I admit I was surprised and a bit dismayed to hear that the Archdiocese of Baltimore is funding construction of a new Catholic school in West Baltimore. I find it disheartening that the archdiocese is making this single investment — of over $18 million — to what will likely be the detriment of the Catholic schools that are already here.
I certainly understand and appreciate the spirit of the development and of expanding opportunities for Catholic education. As a parishioner, I sent both of my children to St. Francis of Assisi School in Northeast Baltimore.
A little history about our school is worth reviewing. The school was established in 1956. Like many schools of it day, it depended on large Catholic families to fill the rooms and support its athletic programs. In 1995, against the advice of many "experts" and as other Northeast parish schools were seeing declining enrollment, we made the decision to expand our school by adding a third floor. With an original goal of $500,000, our “Raise the Roof” capital campaign raised over $900,000. While a third of that amount came through multi-year pledges from our parishioners and local communities, the rest came in the form of matching grants from local and national foundations. There was no financial support from the archdiocese. This was a bold move that was deemed by the parish and school as necessary for our long term survival.
Twenty years later, St. Francis is an open, inclusive community where the Catholic faith is celebrated and shared. Some of our students have ancestors who immigrated here as far back as 1623, and others are new immigrants who arrived as recently as last summer. In total, we have over 250 students with more than 45 national heritages represented in our student body. It's this diversity that has enabled St. Francis to thrive in the face of the many obstacles confronting us today.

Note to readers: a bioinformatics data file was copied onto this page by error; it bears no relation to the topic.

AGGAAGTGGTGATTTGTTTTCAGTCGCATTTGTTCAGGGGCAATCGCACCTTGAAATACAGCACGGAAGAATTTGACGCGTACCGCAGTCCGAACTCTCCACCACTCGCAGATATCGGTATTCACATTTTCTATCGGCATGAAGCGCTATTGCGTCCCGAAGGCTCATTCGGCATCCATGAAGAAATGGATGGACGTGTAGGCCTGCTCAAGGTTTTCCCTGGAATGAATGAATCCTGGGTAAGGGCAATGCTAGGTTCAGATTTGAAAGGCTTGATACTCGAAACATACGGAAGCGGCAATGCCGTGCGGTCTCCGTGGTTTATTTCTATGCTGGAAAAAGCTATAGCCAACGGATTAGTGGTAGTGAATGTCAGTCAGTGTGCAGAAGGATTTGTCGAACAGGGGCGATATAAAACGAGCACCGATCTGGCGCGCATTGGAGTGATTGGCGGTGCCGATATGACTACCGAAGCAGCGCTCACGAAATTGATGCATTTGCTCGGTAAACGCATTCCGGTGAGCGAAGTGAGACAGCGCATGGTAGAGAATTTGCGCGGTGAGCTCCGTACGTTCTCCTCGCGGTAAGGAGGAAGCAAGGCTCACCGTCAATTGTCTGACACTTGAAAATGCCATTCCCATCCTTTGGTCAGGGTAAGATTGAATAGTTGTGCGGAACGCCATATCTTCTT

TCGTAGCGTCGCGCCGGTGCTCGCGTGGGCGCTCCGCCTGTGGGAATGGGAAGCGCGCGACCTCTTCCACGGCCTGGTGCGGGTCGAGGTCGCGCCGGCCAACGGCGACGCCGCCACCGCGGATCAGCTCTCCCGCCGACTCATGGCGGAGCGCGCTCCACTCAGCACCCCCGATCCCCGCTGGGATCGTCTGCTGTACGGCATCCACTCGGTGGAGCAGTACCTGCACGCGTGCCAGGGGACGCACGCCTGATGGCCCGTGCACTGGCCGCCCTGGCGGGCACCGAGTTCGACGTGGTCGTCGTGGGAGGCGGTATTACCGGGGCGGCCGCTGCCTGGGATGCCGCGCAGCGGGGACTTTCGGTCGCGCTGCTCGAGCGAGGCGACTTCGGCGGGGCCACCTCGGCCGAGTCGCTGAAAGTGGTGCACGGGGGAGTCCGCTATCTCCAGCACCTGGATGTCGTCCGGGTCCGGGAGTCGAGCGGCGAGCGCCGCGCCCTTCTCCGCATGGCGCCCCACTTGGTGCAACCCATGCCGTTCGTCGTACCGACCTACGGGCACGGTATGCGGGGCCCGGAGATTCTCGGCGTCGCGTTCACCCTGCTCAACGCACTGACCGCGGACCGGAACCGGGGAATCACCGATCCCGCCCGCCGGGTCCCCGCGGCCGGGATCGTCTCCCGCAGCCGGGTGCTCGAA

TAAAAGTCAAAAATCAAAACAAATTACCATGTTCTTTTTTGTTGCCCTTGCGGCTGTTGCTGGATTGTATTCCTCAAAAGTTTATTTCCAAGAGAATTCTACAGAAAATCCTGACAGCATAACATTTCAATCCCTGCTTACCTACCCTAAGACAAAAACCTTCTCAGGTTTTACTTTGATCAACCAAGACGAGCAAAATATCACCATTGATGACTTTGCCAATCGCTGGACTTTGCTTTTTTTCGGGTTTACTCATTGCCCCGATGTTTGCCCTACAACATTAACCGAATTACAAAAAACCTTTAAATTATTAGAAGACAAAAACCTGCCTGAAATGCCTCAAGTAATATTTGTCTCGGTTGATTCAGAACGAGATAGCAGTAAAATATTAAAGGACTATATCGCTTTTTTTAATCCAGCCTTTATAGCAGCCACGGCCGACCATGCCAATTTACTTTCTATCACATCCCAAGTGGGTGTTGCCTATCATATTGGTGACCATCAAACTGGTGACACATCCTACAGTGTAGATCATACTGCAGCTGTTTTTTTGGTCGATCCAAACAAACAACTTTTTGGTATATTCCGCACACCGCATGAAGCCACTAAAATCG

After a rigorous certification process, we became one of the only archdiocesan schools in Maryland certified to teach the International Baccalaureate (IB) Program, which encourages students to think independently and engage more broadly with the world around them. In addition to the IB program, we’ve expanded our services to support both parents and students to include a robust pre-school program, daily after school care and summer day care.
In the last 18 months, the archdiocese, in conjunction with outside consultants, has done a complete review of its city schools to evaluate their existing infrastructure needs, proposed facility enhancements and, ultimately, to decide on the viability of these schools. St. Francis of Assisi school has been identified as one of those that is thriving as schools around us have closed.
Based on the findings from the archdiocesan study, officials identified some options that could help us reconfigure and/or expand our facility to better support our programs and activities. We were excited about the opportunity and had begun planning a capital campaign to address these needs. But, in addition to other significant challenges, this new construction announcement all but assures that many of the foundations that support Catholic education and so generously supported us in the past will be unavailable to support our efforts. In all likelihood, this will cause us to postpone our expansion plans.
Drawing on the ideals of our patron saint, St. Francis, the school's motto of "St. Francis of Assisi School: not just a school but a way of life" is representative of the approach we take to Catholic education. Having recently celebrated our 60th year providing a quality, Catholic-based curriculum, this raises an obvious question: As one of the fortunate city parochial schools that remain, why doesn’t the archdiocese consider us and other schools like us worthy of an investment as well?
Kevin P. Lynch (firstname.lastname@example.org) lives in Baltimore.